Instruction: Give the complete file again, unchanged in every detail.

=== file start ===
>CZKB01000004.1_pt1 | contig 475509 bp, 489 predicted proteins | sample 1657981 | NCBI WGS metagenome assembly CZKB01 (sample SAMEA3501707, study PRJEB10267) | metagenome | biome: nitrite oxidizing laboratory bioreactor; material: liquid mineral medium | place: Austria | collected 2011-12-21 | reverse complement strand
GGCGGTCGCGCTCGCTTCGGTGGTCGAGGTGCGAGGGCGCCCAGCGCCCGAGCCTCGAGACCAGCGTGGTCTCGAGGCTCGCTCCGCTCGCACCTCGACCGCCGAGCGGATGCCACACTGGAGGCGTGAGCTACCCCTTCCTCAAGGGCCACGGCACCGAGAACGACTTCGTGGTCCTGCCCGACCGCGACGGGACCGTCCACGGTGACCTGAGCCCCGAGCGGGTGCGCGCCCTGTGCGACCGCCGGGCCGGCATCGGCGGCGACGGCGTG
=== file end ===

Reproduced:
>CZKB01000004.1_pt1 | contig 475509 bp, 489 predicted proteins | sample 1657981 | NCBI WGS metagenome assembly CZKB01 (sample SAMEA3501707, study PRJEB10267) | metagenome | biome: nitrite oxidizing laboratory bioreactor; material: liquid mineral medium | place: Austria | collected 2011-12-21 | reverse complement strand
GGCGGTCGCGCTCGCTTCGGTGGTCGAGGTGCGAGGGCGCCCAGCGCCCGAGCCTCGAGACCAGCGTGGTCTCGAGGCTCGCTCCGCTCGCACCTCGACCGCCGAGCGGATGCCACACTGGAGGCGTGAGCTACCCCTTCCTCAAGGGCCACGGCACCGAGAACGACTTCGTGGTCCTGCCCGACCGCGACGGGACCGTCCACGGTGACCTGAGCCCCGAGCGGGTGCGCGCCCTGTGCGACCGCCGGGCCGGCATCGGCGGCGACGGCGTG